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Nebraska search and rescue team in Puerto Rico after Hurricane Fiona



Friday is day four for members of Nebraska’s urban search and rescue team who are deployed in Puerto Rico to help with the response to Hurricane Fiona.Capt. Dan Ripley, who spoke to reporters Friday, said the team of 45 people has been actively engaged in search operations the past few days.”Then that’s been our main focus is to then relay that intel back to our FEMA upper command staff,” Ripley said.He said communication has been a big challenge due to power outages, but satellite phones are really helping with that.Ripley also said crews have come across a lot of washed-out roads and mudslides”We may get into an area where we think we can drive farther but due to the roads being washed out, we’re having to get out on foot and continue our assessment of any search and rescue needs,” Ripley saidThe team’s focus includes getting power turned back on and water being declared safe for people to use so locals can return to their communities.”Different areas are moving at different paces to get that re-established,” Ripley said.He doesn’t know when his team will come back from Puerto Rico but he said they’re prepared to be there for 14 to 21 days. “We hope that when we leave Puerto Rico, we’ve left them with a little bit of hope that they didn’t have before. We hope that we’ve left them with an understanding that people care about them and that we were here to help them,” Ripley said.More Hurricane Fiona coverage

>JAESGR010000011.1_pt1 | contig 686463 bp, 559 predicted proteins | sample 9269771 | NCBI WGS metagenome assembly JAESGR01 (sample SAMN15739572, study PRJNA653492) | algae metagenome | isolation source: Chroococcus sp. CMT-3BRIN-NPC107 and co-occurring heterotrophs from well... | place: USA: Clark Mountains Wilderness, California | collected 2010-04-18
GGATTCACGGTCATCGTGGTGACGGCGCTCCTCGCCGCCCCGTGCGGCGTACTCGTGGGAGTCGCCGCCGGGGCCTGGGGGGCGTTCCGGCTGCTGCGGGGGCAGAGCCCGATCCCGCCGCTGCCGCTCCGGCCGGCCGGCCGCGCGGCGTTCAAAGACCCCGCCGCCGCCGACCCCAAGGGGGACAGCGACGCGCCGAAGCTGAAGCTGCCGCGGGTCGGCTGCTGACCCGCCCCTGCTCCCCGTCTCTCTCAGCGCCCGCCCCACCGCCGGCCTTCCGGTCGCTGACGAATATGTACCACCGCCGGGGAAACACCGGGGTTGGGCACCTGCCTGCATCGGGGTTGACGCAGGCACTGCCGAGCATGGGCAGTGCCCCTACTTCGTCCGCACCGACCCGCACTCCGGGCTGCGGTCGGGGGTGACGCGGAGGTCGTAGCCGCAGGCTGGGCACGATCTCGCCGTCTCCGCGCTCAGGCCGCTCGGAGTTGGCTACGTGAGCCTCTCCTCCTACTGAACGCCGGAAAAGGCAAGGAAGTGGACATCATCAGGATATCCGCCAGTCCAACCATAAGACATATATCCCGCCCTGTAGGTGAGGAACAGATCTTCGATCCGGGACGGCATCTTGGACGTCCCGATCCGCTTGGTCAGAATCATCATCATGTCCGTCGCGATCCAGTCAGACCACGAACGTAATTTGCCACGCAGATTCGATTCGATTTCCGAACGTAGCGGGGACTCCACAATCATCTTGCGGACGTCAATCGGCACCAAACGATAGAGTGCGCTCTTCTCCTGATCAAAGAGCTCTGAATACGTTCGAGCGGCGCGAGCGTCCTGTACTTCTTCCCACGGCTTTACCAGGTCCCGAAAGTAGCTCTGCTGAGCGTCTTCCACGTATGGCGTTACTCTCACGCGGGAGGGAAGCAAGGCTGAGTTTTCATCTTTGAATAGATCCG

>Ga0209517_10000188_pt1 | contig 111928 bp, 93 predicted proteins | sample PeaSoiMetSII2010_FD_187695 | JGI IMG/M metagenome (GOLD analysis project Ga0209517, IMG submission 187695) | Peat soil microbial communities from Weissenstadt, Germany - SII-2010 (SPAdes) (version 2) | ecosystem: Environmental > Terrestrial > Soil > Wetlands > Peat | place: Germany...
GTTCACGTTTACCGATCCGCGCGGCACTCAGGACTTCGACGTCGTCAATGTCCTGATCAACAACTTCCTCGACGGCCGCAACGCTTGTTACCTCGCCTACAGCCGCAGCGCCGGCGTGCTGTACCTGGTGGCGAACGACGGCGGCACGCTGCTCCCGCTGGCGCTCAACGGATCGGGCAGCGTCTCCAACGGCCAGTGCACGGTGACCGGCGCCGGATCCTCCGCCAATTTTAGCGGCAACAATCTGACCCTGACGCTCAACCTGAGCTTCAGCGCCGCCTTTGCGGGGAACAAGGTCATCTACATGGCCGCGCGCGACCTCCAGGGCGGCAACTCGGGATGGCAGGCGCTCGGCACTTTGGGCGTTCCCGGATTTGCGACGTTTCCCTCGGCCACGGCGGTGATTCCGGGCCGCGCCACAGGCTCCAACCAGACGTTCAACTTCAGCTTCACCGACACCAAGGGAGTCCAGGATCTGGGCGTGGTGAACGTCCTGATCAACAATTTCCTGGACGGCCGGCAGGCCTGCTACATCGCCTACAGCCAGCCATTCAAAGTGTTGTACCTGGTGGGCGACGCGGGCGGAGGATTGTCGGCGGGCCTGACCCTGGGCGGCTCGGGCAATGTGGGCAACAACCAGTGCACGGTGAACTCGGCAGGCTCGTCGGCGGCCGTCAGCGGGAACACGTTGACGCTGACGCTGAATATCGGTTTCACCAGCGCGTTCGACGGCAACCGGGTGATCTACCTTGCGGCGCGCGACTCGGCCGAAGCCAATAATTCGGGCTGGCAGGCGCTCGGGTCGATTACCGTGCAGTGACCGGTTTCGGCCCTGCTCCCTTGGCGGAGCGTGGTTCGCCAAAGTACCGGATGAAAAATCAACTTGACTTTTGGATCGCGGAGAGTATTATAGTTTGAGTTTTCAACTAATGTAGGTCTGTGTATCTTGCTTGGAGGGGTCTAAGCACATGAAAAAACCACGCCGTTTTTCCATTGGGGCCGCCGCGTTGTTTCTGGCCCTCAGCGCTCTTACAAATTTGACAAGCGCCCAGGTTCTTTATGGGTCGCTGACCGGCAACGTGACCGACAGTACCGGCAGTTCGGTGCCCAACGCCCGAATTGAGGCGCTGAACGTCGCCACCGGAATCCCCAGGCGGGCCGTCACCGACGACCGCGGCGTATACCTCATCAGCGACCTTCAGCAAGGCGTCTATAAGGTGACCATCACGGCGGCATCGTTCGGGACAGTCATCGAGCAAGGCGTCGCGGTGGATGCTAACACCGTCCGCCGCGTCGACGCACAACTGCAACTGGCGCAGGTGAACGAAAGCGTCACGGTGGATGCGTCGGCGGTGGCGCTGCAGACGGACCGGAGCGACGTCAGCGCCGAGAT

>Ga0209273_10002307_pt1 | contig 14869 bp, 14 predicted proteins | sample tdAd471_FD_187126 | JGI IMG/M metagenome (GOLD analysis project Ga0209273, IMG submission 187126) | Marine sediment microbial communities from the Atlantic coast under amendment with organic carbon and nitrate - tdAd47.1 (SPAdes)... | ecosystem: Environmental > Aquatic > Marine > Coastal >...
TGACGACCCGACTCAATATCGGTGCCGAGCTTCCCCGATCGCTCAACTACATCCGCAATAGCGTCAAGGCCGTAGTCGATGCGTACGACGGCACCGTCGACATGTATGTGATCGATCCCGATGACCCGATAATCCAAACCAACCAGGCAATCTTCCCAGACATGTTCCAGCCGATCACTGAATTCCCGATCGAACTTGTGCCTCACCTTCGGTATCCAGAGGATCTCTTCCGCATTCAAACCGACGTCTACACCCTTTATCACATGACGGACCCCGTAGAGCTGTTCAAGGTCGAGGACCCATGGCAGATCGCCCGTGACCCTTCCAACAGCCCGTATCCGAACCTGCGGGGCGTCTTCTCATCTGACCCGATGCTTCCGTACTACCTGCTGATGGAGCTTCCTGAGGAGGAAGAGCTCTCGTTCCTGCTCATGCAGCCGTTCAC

Friday is day four for members of Nebraska’s urban search and rescue team who are deployed in Puerto Rico to help with the response to Hurricane Fiona.

Capt. Dan Ripley, who spoke to reporters Friday, said the team of 45 people has been actively engaged in search operations the past few days.

“Then that’s been our main focus is to then relay that intel back to our FEMA upper command staff,” Ripley said.

He said communication has been a big challenge due to power outages, but satellite phones are really helping with that.

Ripley also said crews have come across a lot of washed-out roads and mudslides

“We may get into an area where we think we can drive farther but due to the roads being washed out, we’re having to get out on foot and continue our assessment of any search and rescue needs,” Ripley said

The team’s focus includes getting power turned back on and water being declared safe for people to use so locals can return to their communities.

“Different areas are moving at different paces to get that re-established,” Ripley said.

He doesn’t know when his team will come back from Puerto Rico but he said they’re prepared to be there for 14 to 21 days.

“We hope that when we leave Puerto Rico, we’ve left them with a little bit of hope that they didn’t have before. We hope that we’ve left them with an understanding that people care about them and that we were here to help them,” Ripley said.

More Hurricane Fiona coverage



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